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Hilda L. Solis, Secretary of Labor, United States Department of Labor v. National Emergency Medical Services Association


June 9, 2011



Plaintiff has made a motion for preliminary injunction seeking to have James Gambone appointed as president of NEMSA pending the resolution of the case. Defendant opposes the motion. The court has reviewed the papers filed and has determined that the motion is suitable for decision without further oral argument. See Local Rule 230(g). The motion is denied as the operative law provides for a new election as relief and not appointment of an interim president.

I. History

Plaintiff Department of Labor ("DOL") is representing James Gambone ("Gambone") who is seeking to become the president of the board of directors of Defendant National Emergency Medical Services Association ("NEMSA"), a union of emergency medical technicians ("EMT") headquartered in Modesto, California. Gambone was an EMT working for third party American Medical Response ("AMR"). In 2006, NEMSA hired Gambone part time to organize his co-workers. After NEMSA was certified to represent AMR's workers, Gambone worked simultaneously for NEMSA and AMR until August 29, 2007 when he was fired by AMR. NEMSA, on behalf of Gambone, challenged the termination with the National Labor Relations Board ("NLRB"); that dispute has not yet been fully resolved. In the intrim, Gambone worked for NEMSA full time. Whether Gambone ever became a member of the NEMSA union is a disputed fact.

NEMSA scheduled elections to be held during the summer of 2010 for the positions of president and secretary of the board of directors of NEMSA. The term of office in three years. Gambone, seeking to be put on the ballot, submitted paperwork nominating himself as president. NEMSA refused to include Gambone on the ballot arguing that Gambone did not meet the eligibility requirements. Gambone then launched a write-in campaign. The ballots were sent out with directions that they had to be received by July 9, 2010. On July 12, 2010, the ballots were counted. Also running for president were Larry Lucas ("Lucas") and Torren Colcord ("Colcord"), the incumbent president. NEMSA did not count the ballots in which members wrote in Gambone's name and declared Lucase the winner, asserting that NEMSA's bylaws do not provide for the acceptance of write-in votes. Gambone wrote NEMSA on July 19, 2010 to contest the results. NEMSA rejected Gambone's challenge. NEMSA recounted the ballots on July 30, 2010 and again declared Lucas the winner.

Meanwhile, Gambone, as an employee of NEMSA, organized a new union of NEMSA employees, the NEMSA Representatives Employee Association ("REA"). While NEMSA is a union itself, NEMSA employees (distinct from EMTs who are members of the NEMSA union and work for third parties like AMR) formed REA. Gambone became interim president of REA and filed a petition with the NLRB seeking certification on May 3, 2010. NEMSA offered to recognize the REA by letter dated May 5, 2010. NEMSA then fired Gambone on May 10, 2010.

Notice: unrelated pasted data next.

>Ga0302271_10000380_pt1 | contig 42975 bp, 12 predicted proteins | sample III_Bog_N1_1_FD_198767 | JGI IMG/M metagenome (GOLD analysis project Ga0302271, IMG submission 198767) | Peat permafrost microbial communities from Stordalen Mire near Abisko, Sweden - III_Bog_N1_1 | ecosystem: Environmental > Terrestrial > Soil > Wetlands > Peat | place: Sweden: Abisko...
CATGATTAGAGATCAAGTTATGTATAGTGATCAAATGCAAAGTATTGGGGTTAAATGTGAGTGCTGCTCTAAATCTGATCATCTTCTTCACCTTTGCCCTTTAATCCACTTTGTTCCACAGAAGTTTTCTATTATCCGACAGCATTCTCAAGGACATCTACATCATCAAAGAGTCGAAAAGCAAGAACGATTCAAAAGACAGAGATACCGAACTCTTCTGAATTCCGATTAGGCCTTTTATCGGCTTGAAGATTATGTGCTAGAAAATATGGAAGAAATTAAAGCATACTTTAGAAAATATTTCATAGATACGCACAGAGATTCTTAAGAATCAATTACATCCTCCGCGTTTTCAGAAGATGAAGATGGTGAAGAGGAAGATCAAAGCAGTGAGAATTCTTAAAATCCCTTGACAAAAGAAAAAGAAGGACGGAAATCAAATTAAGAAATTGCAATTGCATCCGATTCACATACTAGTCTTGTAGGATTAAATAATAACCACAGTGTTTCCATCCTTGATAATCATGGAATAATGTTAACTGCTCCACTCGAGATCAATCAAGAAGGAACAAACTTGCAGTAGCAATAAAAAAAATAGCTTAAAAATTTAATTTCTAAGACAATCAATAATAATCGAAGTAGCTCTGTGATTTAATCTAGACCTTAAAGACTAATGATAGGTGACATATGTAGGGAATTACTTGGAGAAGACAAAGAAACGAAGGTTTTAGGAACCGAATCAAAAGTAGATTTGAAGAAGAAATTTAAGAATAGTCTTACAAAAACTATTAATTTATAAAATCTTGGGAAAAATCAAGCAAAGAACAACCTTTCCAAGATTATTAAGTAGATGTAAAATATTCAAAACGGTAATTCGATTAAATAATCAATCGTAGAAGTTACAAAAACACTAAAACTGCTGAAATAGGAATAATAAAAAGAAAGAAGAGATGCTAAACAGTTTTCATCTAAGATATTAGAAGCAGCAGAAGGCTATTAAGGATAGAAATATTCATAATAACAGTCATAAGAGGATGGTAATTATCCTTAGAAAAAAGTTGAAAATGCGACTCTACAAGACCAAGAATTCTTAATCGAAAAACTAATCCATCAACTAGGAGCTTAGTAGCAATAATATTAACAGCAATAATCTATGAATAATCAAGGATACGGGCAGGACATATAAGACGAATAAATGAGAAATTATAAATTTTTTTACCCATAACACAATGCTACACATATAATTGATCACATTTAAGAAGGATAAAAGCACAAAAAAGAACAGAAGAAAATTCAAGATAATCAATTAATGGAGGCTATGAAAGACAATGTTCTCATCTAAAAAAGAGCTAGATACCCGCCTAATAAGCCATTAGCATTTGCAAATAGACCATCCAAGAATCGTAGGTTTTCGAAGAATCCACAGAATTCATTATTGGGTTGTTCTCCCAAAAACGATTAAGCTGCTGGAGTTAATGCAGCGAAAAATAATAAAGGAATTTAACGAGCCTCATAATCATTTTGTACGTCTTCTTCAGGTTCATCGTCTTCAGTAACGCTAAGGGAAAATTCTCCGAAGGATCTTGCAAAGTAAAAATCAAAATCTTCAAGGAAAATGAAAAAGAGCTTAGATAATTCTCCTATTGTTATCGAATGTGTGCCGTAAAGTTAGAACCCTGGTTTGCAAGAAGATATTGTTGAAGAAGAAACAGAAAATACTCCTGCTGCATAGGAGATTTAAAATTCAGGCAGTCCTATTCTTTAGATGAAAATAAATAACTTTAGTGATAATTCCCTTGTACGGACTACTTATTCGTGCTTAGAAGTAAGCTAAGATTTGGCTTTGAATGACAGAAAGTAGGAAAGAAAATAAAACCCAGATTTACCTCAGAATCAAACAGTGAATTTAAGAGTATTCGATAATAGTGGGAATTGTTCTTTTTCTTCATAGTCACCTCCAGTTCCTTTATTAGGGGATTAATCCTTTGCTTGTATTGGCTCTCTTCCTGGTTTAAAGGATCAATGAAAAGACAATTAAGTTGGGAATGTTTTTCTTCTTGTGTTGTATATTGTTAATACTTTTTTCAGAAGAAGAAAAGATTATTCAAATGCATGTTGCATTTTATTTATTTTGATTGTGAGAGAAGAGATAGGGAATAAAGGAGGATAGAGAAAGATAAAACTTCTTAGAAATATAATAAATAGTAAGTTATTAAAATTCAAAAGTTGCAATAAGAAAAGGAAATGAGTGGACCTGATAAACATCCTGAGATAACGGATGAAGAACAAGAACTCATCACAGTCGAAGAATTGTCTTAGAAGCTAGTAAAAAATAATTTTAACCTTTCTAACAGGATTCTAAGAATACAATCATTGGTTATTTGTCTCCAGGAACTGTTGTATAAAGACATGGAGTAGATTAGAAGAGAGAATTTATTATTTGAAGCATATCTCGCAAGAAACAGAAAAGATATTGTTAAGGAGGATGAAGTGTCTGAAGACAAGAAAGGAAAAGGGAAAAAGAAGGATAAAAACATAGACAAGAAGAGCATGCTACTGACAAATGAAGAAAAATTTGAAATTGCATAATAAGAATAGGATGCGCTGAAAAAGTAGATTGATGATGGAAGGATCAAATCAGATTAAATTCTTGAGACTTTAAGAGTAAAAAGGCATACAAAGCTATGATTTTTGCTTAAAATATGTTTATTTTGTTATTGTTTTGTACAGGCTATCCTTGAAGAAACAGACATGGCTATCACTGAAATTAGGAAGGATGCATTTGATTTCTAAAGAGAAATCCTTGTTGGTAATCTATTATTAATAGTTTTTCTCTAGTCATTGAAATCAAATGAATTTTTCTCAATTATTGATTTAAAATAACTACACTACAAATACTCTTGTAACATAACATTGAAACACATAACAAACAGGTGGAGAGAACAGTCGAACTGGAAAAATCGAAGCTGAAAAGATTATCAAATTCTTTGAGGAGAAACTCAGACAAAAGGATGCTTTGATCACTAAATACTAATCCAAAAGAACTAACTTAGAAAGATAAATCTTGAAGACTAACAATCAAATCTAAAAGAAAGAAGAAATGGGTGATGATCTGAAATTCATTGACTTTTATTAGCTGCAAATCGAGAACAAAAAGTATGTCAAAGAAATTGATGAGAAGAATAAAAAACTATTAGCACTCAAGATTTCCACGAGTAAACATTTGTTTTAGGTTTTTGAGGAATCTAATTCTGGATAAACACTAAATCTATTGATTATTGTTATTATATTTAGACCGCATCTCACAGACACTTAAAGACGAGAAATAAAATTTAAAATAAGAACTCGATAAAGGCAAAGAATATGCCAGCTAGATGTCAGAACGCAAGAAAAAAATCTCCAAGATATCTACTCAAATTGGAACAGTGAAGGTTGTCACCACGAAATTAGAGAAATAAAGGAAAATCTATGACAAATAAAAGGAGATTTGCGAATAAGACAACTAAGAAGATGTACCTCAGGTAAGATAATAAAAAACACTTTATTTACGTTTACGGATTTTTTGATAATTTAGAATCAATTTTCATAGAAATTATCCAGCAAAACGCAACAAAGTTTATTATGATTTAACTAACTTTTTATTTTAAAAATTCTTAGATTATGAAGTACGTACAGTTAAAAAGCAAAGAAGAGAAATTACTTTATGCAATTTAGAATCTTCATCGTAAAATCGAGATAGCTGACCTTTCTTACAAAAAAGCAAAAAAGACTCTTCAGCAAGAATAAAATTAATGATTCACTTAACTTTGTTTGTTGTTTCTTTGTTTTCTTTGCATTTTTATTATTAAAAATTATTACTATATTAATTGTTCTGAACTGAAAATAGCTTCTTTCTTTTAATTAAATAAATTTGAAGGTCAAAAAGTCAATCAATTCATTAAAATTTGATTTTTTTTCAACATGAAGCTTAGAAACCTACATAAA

On August 2, 2010, Gambone sought arbitration of the election dispute in accord with NEMSA bylaws. On August 24 and 15, 2010, Gambone and NEMSA took part in an arbitration hearing which took place at NEMSA's headquarters. NEMSA objected to the arbitrability of the dispute, arguing that Gambone was not a NEMSA union member covered by the bylaws. Upon the arbitrator's announcement of a preliminary conclusion that the dispute was arbitrable, NEMSA withdrew from the proceedings and ordered the arbitrator and Gambone to vacate the premises. The arbitration proceeded at another location without NEMSA's participation. On September 2, 2010, the arbitrator found in favor of Gambone and ordered his installation as president of NEMSA. Thereafter, Gambone resigned as interim president of REA. Sometime after the arbitration award, Gambone and allied NEMSA union members took control of NEMSA headquarters for a few days before Colcord had him evicted from the building. Lucas resigned as president of NEMSA on December 8, 2010. NEMSA's board of directors appointed Eric Stephens, the then vice president, as president.

Meanwhile, Gambone filed a complaint with DOL on September 27, 2010. DOL investigated the matter. DOL's tabulation of the presidential election ballots concluded that Gambone received 205 votes compared with Lucas's 128 votes and Colcord's 111 votes. At an unspecified date, NEMSA filed suit in Stanislaus County Superior Court against Gambone and the other individuals who took over the headquarters, alleging (among other claims) theft, trespass, and breach of fiduciary duties. The state court case was stayed on November 9, 2010 pending DOL action.

DOL brought this present suit on March 28, 2011, under Title IV of the Labor-Management Reporting and Disclosure Act ("LMRDA"), alleging NEMSA violated union election procedures set out in 29 U.S.C. §481. DOL also filed a motion for preliminary injunction, seeking to have Gambone installed as president in the interim. Doc. 4. NEMSA filed a motion to dismiss, raising issues of subject matter jurisdiction. Doc. 6. In response, DOL filed an amended complaint which mooted the motion to dismiss. Doc. 23, Part 2. NEMSA has filed an opposition to the motion for preliminary injunction and DOL has filed an opposition. Docs. 12 and 33.

II. Legal Standards

A party seeking a preliminary injunction must demonstrate that "he is likely to succeed on the merits, that he is likely to suffer irreparable harm in the absence of preliminary relief, that the balance of equities tips in his favor, and that an injunction is in the public interest." Winter v. NRDC, Inc., 129 S.Ct. 365, 374 (2008), citations omitted. Following the U.S. Supreme Court's holding in Winter, the Ninth Circuit has held that, "[t]o the extent that our cases have suggested a lesser standard, they are no longer controlling, or even viable." Stormans, Inc. v. Selecky, 586 F.3d 1109, 1127 (9th Cir. 2009). "In each case, courts must balance the competing claims of injury and must consider the effect on each party of the granting or withholding of the requested relief." Indep. Liv. Cntr. of Southern Cal., Inc. v. Maxwell-Jolly, 572 F.3d 644, 651 (9th Cir. 2009), citations omitted.

III. Discussion

A. Subject Matter Jurisdiction